HIGHLY paid bosses of commercial semi-state companies will face an anxious wait to see if their salary scales will be attacked.
Finance Minister Brian Lenihan has cabinet approval to review the appropriateness of the pay of chief executives of semi-state companies with a view to setting new levels.
He had previously requested the bosses take a voluntary pay cut.
These agencies fell outside the scope of the pension levy, the civil service pay cut or the Croke Park agreement.
The current top-earner in the sector is the chief executive of the ESB, Padraig McManus.
When salary and longevity bonuses are factored in, last year Mr McManus was paid €750,000.
News of the re-evaluation emerged as Fine Gael released new information to further its argument for reforming and streamlining the commercial semi-state infrastructure.
As part of its policy preparation, the opposition party surveyed 15 semi-state companies to examine their business practices and cost structures.
Together they generated a combined profit of €249 million, however, entities like CIE dragged down the revenues of ESB and the Bord Gáis.
Six companies paid a dividend back to the Government on the basis of their incomes. Six did not.
The survey was compiled by the party’s communications and energy spokesman Leo Varadkar.
He pointed to the level of subsidies being paid to the sector from central funds.
The largest subsidy of €321m went to CIE; TG4 was given €36m; and Horse Racing Ireland got €61m.
His document said Fine Gael will oppose the privatisation of any critical semi-state infrastructure.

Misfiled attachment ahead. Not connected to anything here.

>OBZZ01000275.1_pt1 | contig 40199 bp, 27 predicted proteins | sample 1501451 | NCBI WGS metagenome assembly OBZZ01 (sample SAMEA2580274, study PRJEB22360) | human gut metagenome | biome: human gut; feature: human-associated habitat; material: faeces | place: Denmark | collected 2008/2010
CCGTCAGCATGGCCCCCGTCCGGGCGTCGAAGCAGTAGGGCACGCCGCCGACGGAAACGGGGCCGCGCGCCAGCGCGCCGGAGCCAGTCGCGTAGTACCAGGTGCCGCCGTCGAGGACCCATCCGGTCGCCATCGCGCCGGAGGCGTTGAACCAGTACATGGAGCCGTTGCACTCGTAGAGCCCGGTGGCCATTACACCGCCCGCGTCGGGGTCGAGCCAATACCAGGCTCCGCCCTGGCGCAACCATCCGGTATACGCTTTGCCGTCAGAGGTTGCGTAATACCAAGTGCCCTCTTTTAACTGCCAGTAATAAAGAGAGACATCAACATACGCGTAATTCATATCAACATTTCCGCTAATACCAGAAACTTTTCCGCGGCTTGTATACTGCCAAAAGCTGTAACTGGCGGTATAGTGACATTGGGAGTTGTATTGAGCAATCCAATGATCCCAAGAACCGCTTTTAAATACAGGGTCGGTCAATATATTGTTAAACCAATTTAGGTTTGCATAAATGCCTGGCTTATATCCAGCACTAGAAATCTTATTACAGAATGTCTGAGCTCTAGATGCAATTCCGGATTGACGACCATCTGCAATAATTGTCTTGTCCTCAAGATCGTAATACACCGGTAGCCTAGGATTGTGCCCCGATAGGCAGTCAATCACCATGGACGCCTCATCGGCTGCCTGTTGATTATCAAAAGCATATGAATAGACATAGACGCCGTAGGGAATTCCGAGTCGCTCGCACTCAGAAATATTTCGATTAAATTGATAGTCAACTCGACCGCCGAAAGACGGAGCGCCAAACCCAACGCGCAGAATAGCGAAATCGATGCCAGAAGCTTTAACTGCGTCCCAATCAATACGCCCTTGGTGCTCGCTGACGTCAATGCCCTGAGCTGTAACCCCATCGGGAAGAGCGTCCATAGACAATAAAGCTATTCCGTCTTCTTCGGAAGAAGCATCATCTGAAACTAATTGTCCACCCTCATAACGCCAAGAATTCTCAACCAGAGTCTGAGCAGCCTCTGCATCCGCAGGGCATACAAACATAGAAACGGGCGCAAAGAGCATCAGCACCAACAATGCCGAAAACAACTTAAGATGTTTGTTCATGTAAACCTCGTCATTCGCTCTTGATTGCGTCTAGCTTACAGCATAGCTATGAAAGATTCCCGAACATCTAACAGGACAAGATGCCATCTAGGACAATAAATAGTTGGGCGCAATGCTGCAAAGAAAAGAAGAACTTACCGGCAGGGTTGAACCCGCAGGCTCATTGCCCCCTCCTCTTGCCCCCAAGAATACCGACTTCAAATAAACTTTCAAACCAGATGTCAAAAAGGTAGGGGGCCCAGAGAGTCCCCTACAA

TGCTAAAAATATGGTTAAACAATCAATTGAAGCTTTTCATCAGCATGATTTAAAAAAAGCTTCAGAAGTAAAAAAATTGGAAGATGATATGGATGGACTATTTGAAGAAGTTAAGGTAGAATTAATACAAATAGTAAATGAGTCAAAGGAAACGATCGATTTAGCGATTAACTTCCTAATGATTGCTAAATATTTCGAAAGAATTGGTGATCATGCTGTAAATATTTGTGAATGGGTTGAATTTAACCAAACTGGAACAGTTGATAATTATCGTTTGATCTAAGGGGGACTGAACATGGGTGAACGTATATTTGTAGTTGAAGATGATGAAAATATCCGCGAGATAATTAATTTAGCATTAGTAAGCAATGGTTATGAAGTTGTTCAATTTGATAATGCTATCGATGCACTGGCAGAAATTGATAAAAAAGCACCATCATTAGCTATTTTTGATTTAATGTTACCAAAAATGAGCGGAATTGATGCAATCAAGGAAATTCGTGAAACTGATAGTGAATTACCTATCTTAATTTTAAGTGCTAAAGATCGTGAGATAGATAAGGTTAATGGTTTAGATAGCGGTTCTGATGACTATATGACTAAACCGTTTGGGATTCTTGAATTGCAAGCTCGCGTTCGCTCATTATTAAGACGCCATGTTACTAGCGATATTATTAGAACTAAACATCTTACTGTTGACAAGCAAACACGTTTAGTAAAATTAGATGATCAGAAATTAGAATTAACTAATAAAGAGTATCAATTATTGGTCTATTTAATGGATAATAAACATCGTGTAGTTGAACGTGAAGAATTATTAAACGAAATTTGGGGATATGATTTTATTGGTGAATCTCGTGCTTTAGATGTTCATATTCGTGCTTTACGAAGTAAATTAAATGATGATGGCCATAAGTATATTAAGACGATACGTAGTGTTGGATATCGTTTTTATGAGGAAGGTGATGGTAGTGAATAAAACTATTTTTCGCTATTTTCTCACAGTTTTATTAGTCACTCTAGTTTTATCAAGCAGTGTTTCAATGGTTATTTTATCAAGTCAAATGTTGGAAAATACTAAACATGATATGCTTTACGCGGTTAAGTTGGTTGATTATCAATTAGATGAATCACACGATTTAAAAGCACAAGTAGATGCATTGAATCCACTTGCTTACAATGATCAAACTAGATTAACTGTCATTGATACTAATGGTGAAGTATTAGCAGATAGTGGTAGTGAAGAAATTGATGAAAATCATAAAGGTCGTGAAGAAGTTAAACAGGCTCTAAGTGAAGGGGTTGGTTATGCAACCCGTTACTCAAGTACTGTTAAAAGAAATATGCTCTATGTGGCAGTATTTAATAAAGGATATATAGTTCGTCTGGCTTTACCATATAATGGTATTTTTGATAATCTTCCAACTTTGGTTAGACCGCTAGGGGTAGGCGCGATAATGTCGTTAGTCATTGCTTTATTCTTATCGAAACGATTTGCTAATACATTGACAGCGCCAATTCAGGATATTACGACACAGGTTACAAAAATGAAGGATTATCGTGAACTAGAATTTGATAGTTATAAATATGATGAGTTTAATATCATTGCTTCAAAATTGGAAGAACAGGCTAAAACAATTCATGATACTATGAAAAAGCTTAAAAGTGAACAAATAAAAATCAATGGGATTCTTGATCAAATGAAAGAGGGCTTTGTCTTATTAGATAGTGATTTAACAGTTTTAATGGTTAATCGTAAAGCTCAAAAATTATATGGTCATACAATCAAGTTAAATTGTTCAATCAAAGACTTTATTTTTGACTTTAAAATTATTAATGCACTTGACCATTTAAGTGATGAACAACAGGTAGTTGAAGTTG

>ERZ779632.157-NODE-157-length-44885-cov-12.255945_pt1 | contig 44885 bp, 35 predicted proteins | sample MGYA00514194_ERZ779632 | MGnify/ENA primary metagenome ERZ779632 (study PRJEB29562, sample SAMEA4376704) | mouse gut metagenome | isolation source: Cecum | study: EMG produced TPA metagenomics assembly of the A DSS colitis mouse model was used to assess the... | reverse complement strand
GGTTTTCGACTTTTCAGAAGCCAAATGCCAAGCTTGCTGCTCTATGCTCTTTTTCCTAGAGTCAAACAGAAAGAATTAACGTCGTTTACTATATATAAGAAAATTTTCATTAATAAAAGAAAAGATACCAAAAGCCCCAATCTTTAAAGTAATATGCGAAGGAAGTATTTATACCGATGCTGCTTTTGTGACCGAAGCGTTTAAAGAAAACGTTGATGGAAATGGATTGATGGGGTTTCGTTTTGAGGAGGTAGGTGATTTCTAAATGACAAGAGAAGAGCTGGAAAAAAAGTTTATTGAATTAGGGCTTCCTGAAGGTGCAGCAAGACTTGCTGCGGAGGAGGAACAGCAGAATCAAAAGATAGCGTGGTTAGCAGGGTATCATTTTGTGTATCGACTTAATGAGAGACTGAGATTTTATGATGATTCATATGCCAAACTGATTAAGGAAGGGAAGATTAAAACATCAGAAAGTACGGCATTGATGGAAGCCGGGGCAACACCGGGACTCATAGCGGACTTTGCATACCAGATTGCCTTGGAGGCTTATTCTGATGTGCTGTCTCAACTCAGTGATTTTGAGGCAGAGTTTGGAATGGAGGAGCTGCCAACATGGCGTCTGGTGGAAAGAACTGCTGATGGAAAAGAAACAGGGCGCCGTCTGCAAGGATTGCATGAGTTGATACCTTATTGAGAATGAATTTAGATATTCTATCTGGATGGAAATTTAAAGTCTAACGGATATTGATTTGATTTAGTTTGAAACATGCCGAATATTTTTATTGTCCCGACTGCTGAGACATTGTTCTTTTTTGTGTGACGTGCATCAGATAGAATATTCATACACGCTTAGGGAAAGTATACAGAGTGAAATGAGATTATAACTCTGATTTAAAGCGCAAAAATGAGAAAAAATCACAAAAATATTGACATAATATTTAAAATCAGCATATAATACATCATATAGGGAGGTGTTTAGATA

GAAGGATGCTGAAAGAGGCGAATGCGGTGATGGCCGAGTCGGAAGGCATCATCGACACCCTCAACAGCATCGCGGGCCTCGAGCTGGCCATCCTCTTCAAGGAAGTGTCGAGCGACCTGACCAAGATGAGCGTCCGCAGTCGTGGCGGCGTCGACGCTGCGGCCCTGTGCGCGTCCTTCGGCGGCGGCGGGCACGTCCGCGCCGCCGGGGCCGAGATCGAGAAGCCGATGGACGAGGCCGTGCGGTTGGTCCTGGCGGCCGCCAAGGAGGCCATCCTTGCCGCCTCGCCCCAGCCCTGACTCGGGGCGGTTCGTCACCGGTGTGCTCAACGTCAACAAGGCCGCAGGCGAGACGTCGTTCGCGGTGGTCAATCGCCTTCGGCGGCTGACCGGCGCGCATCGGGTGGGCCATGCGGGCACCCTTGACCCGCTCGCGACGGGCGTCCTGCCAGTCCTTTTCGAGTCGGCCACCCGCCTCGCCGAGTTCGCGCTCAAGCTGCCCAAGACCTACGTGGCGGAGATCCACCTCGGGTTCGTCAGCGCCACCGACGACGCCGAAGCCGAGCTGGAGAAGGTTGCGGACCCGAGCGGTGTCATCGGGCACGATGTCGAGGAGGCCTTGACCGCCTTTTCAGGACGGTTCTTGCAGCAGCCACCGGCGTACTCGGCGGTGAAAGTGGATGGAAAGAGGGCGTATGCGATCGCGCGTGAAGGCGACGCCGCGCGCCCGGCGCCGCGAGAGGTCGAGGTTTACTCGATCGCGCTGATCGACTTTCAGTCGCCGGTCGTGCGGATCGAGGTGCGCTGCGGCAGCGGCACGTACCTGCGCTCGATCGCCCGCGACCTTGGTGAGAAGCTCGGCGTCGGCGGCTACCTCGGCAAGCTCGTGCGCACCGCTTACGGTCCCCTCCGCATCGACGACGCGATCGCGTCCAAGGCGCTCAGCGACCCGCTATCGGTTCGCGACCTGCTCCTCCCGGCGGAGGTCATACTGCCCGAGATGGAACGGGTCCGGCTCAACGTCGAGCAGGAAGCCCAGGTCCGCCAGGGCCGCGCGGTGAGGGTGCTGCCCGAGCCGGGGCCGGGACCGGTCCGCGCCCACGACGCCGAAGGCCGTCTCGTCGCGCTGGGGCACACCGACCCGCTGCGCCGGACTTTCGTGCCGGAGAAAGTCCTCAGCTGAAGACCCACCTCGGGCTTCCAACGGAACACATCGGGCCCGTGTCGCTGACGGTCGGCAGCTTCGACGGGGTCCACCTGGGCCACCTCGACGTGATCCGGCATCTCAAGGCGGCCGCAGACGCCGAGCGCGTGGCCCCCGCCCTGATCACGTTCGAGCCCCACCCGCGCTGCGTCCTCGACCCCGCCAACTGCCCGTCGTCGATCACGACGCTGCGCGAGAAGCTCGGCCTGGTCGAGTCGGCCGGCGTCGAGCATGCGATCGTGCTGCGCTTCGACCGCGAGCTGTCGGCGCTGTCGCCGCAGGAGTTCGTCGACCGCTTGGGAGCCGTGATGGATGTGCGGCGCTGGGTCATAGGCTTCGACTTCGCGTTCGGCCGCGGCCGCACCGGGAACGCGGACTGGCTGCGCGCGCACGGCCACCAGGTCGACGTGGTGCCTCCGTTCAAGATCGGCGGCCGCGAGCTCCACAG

This supported a call last Friday by the country’s think-tank for enterprise, Forfás, which warned the Government not to simply see the sale of state assets as a chance to raise money.
Mr Varadkar said it would support the off-loading of some of the state’s investment to fund the running of the country but not if it came at the expense of infrastructure.
"We will oppose the privatisation of strategic infrastructure which can only be operated as monopolies.
These include the electricity grid and networks, gas network, Coillte or its successor, which owns 8% of our landmass, and the national broadcaster.
"But to achieve our aims, Fine Gael is willing to privatise some state assets and sell equity stakes in others. The proceeds of privatisation must not be used to pay for day-to-day current account government spending," he said.
According to Mr Varadkar’s survey, most of the semi-states had made efforts to reduce their costs.
The average pay-scale varied dramatically across the sector, Irish Aviation Authority employees got an average of €135,000, while at An Post the figure was €39,783.
However, he said pension deficits were a significant liability.
"Line ministers must ensure that CEOs of semi-states under their remit take all necessary action to ensure that pension funds are solvent and sustainable.
"Line ministers should also put greater pressure on loss-making semi-states to cut their costs and pursue new business," he said.